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I will do my best today, because I want to do it, not because I have to do it and not because I am trying to please others.

   

Tag Archives: happiness

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How The Mind Falls Silent

In Vedic or Transcendental Meditation, we are not willing to put pressure or effort or strain into our practice, simply because it is not possible to force the mind into silent submission. The mind cannot be silenced by attempting to silence it. Instead, if we bring Bliss to the mind, then the find will fall silent as a product of that interaction. Bliss is experienced in our least excited state.

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Meditation: Knowledge is for Action

In the tradition of Vedic Meditation, meditation is practiced for twenty minutes, twice daily. In doing so, we are locating the deep inner silence we call Being. In the early days of meditation, we must close our eyes in order to have this experience. As we progress with our meditation practice, Being stabilizes in the eyes-open state. It becomes imprinted on our waking state and we are no longer dependent on sitting quietly in meditation in order to experience it. We notice an overall inner calm while engaged in activity, and near unlimited reserves of adaptability which results in a stess-free existence.

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The Necessity of Positivity

We live within society which we continually strive to improve. To that end, we always want to be inspiring and encouraging. One of the many benefits of a vedic meditation practice is to begin to spontaneously exhibit the qualities of being courteous and polite. This is how a stress free physiology performs.

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Ten Ways to Be More Happy

1. Exercise: Human bodies are designed for regular physical activity. The sedentary nature of much of modern life probably plays a significant role in the epidemic incidence of depression today. Many studies show that depressed patients who stick to a regimen of aerobic exercise improve as much as those treated with medication. Exercise also appears to prevent depression and improve mood in healthy people. Many exercise forms — aerobic, yoga, weights, walking and more — have been shown to benefit mood.

Typical therapeutic exercise programs last for eight to 14 weeks. You should have 3 to 4 sessions per week, of at least 20 minutes each. For treatment of depression and anxiety disorders, activities of moderate intensity, like brisk walking, are more successful than very vigorous activity.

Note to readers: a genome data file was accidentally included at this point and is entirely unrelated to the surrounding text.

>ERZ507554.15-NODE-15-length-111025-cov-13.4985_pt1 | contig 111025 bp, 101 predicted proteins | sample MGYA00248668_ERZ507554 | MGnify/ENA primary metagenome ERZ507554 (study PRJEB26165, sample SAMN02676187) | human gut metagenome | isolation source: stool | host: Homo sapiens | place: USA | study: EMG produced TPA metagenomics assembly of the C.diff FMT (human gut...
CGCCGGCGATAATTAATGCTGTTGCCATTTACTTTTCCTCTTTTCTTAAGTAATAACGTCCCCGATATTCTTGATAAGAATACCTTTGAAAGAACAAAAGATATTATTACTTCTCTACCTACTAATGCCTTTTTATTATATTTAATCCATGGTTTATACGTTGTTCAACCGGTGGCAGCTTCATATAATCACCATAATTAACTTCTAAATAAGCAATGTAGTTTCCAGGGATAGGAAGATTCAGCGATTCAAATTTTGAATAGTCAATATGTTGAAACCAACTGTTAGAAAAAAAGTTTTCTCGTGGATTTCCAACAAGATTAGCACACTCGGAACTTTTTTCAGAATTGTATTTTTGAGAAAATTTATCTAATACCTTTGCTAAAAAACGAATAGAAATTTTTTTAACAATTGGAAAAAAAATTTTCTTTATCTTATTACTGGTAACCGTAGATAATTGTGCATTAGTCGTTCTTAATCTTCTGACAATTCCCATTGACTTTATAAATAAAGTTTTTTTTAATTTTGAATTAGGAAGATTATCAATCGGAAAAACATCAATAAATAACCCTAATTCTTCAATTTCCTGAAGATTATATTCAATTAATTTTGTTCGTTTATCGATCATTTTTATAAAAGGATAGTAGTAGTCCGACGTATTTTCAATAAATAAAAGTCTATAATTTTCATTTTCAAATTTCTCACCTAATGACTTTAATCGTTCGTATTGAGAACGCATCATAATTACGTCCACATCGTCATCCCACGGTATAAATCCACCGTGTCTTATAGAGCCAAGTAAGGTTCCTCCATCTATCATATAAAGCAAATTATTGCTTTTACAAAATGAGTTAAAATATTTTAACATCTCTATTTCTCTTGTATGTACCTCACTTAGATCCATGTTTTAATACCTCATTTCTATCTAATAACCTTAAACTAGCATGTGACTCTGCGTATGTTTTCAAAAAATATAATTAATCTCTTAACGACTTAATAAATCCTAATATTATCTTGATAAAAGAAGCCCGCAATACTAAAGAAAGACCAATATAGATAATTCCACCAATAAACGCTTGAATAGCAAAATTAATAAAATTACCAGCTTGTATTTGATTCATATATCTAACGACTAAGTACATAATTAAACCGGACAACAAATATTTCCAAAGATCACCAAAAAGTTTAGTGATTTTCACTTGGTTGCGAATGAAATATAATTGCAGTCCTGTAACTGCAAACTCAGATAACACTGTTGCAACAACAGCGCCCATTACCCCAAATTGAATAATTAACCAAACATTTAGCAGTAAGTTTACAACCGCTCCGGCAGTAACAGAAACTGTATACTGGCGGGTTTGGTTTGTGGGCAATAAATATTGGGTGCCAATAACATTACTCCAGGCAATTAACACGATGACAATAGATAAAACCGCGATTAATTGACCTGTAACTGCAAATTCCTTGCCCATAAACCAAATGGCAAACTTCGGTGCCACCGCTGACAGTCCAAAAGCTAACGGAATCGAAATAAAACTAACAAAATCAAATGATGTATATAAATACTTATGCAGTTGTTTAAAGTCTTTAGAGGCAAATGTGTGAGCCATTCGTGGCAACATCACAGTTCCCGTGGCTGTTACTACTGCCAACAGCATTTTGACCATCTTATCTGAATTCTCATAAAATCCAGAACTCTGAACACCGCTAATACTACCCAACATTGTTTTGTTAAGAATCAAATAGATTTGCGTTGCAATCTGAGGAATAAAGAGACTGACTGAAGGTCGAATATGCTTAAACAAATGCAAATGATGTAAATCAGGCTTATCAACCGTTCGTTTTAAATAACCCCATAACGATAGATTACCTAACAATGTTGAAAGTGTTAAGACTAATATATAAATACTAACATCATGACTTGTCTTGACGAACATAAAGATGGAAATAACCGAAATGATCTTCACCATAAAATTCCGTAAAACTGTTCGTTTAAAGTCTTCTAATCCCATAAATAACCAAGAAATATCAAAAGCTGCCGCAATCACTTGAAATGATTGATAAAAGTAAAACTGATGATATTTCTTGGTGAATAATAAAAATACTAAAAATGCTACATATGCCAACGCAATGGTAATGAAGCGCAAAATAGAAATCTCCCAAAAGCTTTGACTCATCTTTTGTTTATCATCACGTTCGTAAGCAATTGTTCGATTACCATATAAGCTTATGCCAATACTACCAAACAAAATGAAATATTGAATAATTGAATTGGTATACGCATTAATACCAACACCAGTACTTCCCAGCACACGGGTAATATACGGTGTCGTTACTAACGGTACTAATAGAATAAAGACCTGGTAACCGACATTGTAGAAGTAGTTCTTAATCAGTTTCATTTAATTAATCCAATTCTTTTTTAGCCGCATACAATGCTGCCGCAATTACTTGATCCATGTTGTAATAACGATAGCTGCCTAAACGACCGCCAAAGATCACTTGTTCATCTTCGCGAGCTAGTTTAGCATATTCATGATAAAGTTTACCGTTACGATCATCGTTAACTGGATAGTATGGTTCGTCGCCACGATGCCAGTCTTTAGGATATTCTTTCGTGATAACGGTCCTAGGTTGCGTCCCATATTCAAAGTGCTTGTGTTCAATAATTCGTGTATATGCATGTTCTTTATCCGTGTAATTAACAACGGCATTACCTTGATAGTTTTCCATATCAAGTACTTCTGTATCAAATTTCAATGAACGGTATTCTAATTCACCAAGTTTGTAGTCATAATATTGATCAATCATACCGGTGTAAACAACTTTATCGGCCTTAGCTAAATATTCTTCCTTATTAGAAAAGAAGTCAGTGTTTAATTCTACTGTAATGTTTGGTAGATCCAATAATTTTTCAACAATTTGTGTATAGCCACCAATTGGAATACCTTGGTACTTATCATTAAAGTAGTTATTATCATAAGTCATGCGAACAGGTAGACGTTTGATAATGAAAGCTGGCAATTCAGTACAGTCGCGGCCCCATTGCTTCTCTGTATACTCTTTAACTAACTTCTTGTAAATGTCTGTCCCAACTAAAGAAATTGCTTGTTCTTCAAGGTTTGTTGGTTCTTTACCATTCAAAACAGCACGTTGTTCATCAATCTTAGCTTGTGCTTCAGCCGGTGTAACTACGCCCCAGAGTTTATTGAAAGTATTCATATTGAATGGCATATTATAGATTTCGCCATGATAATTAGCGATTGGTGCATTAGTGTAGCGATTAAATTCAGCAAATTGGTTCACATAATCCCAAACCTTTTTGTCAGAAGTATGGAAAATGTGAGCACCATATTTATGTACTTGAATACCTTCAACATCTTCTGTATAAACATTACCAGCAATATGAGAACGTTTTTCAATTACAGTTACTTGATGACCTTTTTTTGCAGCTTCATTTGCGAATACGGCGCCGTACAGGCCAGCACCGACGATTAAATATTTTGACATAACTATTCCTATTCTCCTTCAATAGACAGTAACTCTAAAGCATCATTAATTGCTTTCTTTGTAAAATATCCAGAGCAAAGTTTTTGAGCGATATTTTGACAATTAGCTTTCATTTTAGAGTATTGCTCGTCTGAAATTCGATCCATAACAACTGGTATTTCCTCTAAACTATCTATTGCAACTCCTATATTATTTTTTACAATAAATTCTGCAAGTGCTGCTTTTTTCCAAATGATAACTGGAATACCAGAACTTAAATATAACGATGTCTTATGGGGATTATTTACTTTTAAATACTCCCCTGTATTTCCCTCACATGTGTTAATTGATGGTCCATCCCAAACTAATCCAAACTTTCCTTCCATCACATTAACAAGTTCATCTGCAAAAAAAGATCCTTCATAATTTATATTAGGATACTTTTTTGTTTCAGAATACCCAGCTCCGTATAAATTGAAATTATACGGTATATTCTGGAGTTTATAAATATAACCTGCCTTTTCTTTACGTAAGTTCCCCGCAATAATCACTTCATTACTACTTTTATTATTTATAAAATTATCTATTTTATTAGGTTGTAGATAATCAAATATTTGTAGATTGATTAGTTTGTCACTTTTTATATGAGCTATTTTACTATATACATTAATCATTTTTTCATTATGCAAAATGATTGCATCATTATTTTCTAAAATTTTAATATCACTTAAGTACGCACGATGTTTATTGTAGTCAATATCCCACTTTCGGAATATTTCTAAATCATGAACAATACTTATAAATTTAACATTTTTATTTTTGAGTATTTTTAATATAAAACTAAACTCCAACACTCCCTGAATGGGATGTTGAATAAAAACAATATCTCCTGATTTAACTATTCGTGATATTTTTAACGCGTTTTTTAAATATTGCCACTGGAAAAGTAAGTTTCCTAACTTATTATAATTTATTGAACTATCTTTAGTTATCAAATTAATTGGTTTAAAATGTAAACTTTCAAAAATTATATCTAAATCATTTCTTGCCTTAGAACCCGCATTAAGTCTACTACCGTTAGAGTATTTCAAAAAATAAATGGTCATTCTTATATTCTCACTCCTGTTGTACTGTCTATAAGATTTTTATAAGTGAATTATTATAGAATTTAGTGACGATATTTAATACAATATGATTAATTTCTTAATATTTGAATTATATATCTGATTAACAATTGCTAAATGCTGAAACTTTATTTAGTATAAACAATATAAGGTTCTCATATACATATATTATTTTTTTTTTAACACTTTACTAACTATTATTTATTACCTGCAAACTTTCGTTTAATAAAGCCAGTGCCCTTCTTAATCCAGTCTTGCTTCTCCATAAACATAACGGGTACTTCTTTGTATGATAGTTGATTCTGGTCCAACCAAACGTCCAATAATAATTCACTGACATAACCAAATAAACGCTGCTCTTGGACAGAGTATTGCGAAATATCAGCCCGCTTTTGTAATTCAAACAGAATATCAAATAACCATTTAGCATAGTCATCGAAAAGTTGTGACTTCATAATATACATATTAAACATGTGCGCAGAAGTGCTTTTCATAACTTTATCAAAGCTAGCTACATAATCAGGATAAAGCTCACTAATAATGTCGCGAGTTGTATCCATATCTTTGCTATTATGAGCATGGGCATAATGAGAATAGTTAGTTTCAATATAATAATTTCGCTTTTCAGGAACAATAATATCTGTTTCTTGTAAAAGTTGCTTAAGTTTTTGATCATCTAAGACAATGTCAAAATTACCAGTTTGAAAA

Engage in as much integrative exercise as possible — that is, exercise that occurs in the course of doing some productive activity such as gardening, bicycling to work, doing home improvement projects and so on. Many people find it far easier to stick to activities like this than to lifting weights or running on a treadmill.

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Taking Care of YOURSELF: The Importance of Indulging and Happiness

Happiness is a state of well-being, characterized by emotions ranging from contentment to intense joy; a state that is influenced by a variety of factors, ranging from a person’s relationships to her personal goal attainments, to the interpretations of her life conditions.
Pleasure, on the other hand, is the state or feeling of being pleased, amused, or gratified from a source of enjoyment or delight: a purely instinctive reaction with a brief life span: 30 seconds to an hour or two. And while happiness can be interpretive and selectively elusive, sources of pleasure are fairly easy to come by. The following is a list of simple ways to put the bliss and indulgence back into your every week, no matter who you are!

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The Happiest Jobs in America

There are many key areas that affect employee happiness: the employee’s relationship with their boss and co-workers, work environment, job resources, compensation, growth opportunities, company culture, company reputation, daily tasks and the amount of control the employee has over the work that they do, and personal satisfaction.

For one thing, employee happiness is not dependent on how much they make, but rather the quality of their relationships and the amount of control they have.

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The Secrets of Blue Zones

The average American lives to be 77.9 years old, but less than 40 percent of Americans reports to very happy or satisfied with their life. What if we could all live an extra 12 years and be 40 percent happier by optimizing our lifestyle and environment?

National Geographic, the National Institutes on Aging and AARP teamed together with Dan Buettner, founder and CEO of an organization called Blue Zones, Inc., and studied parts of the world where people live the longest and led the happiest lives.

A Blue Zone is a region of the world where people commonly live active lives past the age of 100 years. Scientists and demographers have classified five Blue Zones, or longevity hot-spots, by having common healthy traits and life practices that result in higher-than-normal longevity:

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